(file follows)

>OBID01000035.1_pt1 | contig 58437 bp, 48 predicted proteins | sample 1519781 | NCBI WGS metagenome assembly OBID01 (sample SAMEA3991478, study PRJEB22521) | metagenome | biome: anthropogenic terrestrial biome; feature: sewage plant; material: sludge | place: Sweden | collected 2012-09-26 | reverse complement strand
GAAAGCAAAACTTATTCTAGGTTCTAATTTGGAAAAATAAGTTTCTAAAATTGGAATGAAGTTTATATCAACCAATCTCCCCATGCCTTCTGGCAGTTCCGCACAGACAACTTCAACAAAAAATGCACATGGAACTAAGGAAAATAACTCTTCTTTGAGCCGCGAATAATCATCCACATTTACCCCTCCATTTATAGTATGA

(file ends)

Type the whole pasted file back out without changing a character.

>OBID01000035.1_pt1 | contig 58437 bp, 48 predicted proteins | sample 1519781 | NCBI WGS metagenome assembly OBID01 (sample SAMEA3991478, study PRJEB22521) | metagenome | biome: anthropogenic terrestrial biome; feature: sewage plant; material: sludge | place: Sweden | collected 2012-09-26 | reverse complement strand
GAAAGCAAAACTTATTCTAGGTTCTAATTTGGAAAAATAAGTTTCTAAAATTGGAATGAAGTTTATATCAACCAATCTCCCCATGCCTTCTGGCAGTTCCGCACAGACAACTTCAACAAAAAATGCACATGGAACTAAGGAAAATAACTCTTCTTTGAGCCGCGAATAATCATCCACATTTACCCCTCCATTTATAGTATGA